Julia v1.5 Testing: How to Organize Tests

We explore how Julia tests are organized differently from what you may be used to in other testing frameworks.

Erik Engheim
Published in
7 min readJan 21, 2021

Julia development practices will likely not be the same as what you have experienced in Java, JavaScript, Python, Ruby and other popular programming languages.

Thus in this story I will do a sort of quick recap of how testing is often done in other languages and compare that with the common practice followed in Julia as exemplified by the Julia standard library.

How to effectively run tests: Julia v1.5 Testing: Best Practices.

No Tests But Nested Test Sets

Testing in Julia is a lot more free form than what you may be used to. For contrast let me show some examples from other tests frameworks.


Pytest is a frequently used testing framework for Python. Here one simply prefixes functions that represents tests with test_ as shown below:

# Python: Pytest

def capital_case(x):
return x.capitalize()

def test_capital_case():
assert capital_case('semaphore') == 'Semaphore'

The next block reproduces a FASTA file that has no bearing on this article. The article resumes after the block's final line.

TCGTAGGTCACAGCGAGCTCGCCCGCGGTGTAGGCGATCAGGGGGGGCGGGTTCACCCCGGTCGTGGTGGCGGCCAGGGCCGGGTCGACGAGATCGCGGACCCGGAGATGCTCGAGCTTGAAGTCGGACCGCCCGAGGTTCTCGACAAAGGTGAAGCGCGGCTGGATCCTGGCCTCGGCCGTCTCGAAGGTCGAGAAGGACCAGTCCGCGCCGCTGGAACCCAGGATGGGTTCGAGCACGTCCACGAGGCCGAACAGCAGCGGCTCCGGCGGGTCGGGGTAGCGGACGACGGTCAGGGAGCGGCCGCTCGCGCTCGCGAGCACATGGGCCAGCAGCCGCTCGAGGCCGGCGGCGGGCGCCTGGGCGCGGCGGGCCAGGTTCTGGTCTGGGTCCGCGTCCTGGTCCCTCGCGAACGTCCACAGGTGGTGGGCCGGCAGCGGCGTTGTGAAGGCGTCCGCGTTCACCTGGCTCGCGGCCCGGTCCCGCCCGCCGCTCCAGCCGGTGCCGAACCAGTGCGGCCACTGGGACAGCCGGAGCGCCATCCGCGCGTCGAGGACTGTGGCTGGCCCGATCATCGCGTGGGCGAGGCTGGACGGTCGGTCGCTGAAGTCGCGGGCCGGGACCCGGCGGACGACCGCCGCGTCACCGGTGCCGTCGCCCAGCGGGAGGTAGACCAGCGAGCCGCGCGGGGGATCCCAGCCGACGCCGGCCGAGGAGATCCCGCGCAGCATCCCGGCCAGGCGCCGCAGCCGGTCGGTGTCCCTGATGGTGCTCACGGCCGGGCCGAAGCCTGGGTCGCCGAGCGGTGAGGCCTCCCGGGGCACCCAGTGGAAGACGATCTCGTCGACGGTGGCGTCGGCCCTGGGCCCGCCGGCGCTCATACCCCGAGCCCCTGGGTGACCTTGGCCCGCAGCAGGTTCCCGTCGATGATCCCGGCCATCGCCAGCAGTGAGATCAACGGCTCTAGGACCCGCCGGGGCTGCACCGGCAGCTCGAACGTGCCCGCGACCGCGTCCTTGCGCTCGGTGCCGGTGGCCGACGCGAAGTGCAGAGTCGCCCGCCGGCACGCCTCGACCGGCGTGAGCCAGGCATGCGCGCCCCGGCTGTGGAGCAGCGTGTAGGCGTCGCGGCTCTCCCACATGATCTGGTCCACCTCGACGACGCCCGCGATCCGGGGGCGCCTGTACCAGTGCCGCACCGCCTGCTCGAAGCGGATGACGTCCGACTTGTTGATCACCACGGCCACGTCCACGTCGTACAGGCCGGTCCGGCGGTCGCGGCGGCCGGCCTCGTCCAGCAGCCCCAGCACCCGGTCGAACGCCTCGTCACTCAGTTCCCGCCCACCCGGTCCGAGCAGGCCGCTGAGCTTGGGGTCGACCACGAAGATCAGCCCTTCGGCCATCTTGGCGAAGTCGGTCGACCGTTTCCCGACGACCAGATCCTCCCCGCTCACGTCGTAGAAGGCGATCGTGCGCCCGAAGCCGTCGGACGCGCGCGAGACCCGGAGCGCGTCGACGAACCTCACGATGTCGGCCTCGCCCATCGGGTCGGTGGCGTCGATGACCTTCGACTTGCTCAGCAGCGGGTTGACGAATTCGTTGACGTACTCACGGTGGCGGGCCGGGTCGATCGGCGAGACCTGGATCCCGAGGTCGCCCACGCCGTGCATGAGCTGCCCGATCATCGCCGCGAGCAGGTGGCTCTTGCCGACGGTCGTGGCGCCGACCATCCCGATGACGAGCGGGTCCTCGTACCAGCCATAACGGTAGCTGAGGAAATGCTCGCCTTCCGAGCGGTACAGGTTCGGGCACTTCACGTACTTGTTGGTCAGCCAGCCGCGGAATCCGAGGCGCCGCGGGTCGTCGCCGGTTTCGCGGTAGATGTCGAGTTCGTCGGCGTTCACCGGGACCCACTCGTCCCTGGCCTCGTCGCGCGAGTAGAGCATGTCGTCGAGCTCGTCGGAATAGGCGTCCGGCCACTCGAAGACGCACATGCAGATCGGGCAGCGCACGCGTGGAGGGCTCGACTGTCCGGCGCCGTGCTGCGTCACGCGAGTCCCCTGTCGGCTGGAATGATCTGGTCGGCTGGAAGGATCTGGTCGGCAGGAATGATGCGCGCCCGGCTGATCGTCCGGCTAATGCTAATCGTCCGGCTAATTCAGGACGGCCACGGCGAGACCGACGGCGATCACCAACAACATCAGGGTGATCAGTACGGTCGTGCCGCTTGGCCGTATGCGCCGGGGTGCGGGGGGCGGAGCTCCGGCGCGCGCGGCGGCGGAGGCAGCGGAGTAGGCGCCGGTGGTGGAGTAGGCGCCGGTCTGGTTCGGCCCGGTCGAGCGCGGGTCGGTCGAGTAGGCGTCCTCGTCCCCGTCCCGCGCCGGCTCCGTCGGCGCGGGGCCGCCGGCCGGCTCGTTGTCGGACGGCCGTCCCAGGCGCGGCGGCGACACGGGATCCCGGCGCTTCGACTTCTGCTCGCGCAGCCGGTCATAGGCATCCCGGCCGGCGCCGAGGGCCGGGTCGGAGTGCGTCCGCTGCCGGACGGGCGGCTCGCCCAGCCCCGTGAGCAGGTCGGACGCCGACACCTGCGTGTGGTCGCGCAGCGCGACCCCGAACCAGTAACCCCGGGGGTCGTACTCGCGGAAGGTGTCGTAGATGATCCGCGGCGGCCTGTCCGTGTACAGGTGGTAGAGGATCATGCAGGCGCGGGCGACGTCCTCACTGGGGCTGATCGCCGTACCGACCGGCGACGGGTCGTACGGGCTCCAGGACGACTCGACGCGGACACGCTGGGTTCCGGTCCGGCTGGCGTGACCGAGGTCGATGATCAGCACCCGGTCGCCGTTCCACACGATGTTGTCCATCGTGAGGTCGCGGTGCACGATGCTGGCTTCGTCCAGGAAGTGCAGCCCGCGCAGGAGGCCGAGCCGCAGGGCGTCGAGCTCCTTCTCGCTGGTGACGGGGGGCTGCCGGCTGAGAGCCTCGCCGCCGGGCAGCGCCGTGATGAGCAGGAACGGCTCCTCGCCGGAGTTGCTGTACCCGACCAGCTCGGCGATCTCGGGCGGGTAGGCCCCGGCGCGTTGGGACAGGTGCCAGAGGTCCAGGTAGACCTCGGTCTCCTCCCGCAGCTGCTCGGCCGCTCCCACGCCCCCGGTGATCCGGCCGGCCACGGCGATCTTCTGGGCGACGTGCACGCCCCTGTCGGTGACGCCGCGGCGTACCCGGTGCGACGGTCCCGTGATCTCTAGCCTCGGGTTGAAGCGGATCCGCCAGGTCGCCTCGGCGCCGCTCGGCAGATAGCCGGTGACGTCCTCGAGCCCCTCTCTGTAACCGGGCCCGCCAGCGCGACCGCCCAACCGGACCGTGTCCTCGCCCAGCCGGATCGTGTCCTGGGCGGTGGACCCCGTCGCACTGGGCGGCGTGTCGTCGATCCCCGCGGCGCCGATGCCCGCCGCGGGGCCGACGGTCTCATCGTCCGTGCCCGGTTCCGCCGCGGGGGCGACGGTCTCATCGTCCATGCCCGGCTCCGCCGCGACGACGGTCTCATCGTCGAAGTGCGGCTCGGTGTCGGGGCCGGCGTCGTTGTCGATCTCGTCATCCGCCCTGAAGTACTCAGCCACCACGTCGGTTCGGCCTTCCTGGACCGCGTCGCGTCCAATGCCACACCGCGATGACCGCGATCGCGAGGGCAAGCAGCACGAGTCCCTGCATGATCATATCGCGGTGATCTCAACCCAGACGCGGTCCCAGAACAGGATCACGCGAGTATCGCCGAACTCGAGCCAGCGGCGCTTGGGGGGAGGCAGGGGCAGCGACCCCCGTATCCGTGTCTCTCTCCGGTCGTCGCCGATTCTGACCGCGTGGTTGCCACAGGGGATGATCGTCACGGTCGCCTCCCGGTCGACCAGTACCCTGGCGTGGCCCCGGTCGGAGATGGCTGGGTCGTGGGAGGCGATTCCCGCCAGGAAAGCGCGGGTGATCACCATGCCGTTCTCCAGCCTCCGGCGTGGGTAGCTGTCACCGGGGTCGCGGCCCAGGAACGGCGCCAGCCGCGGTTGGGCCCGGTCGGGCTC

In Python one would execute these tests by running:

$ pytest

Go Unit Tests

Go comes with a builtin unit testing framework. Why I am showing all these frameworks instead of jumping straight to Julia? Because these work how people are used to. And I need something to contrast with to help clarify how Julia testing is different.

// Go
package main

import "testing"

func TestSum(t *testing.T) {
total := Sum(5, 5)
if total != 10 {
t.Errorf("Sum was incorrect, got: %d, want: %d.", total, 10)

For Go tests you put them in a file which ends with _test such as foobar_test.go. Each test is placed in a function starting with Test.

$ go test

This will look for the files ending with _test.go and treat every function with a Test prefix taking a testing.T type argument as a test.




Erik Engheim

Geek dad, living in Oslo, Norway with passion for UX, Julia programming, science, teaching, reading and writing.